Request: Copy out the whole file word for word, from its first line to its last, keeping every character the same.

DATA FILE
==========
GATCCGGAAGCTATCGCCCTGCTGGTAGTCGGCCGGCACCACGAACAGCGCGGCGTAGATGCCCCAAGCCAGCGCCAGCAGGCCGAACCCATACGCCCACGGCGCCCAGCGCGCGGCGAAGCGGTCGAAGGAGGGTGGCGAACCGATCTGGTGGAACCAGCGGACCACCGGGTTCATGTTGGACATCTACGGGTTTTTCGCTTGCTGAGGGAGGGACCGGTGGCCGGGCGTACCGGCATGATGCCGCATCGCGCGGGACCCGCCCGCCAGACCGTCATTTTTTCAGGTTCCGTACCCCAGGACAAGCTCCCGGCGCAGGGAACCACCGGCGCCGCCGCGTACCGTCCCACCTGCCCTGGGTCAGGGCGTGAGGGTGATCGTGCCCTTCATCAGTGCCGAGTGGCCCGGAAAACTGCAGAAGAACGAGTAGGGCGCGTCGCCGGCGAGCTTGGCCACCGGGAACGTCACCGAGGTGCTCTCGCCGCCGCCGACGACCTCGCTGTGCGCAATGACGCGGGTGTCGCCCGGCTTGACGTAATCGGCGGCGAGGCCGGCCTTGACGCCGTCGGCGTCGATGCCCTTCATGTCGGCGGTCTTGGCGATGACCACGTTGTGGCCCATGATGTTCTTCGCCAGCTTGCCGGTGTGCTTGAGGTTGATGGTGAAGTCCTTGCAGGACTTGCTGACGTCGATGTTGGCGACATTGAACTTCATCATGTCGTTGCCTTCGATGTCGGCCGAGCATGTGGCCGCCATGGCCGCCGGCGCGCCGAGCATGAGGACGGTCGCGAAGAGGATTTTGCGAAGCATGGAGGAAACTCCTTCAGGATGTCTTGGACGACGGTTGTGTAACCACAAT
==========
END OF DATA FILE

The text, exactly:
GATCCGGAAGCTATCGCCCTGCTGGTAGTCGGCCGGCACCACGAACAGCGCGGCGTAGATGCCCCAAGCCAGCGCCAGCAGGCCGAACCCATACGCCCACGGCGCCCAGCGCGCGGCGAAGCGGTCGAAGGAGGGTGGCGAACCGATCTGGTGGAACCAGCGGACCACCGGGTTCATGTTGGACATCTACGGGTTTTTCGCTTGCTGAGGGAGGGACCGGTGGCCGGGCGTACCGGCATGATGCCGCATCGCGCGGGACCCGCCCGCCAGACCGTCATTTTTTCAGGTTCCGTACCCCAGGACAAGCTCCCGGCGCAGGGAACCACCGGCGCCGCCGCGTACCGTCCCACCTGCCCTGGGTCAGGGCGTGAGGGTGATCGTGCCCTTCATCAGTGCCGAGTGGCCCGGAAAACTGCAGAAGAACGAGTAGGGCGCGTCGCCGGCGAGCTTGGCCACCGGGAACGTCACCGAGGTGCTCTCGCCGCCGCCGACGACCTCGCTGTGCGCAATGACGCGGGTGTCGCCCGGCTTGACGTAATCGGCGGCGAGGCCGGCCTTGACGCCGTCGGCGTCGATGCCCTTCATGTCGGCGGTCTTGGCGATGACCACGTTGTGGCCCATGATGTTCTTCGCCAGCTTGCCGGTGTGCTTGAGGTTGATGGTGAAGTCCTTGCAGGACTTGCTGACGTCGATGTTGGCGACATTGAACTTCATCATGTCGTTGCCTTCGATGTCGGCCGAGCATGTGGCCGCCATGGCCGCCGGCGCGCCGAGCATGAGGACGGTCGCGAAGAGGATTTTGCGAAGCATGGAGGAAACTCCTTCAGGATGTCTTGGACGACGGTTGTGTAACCACAAT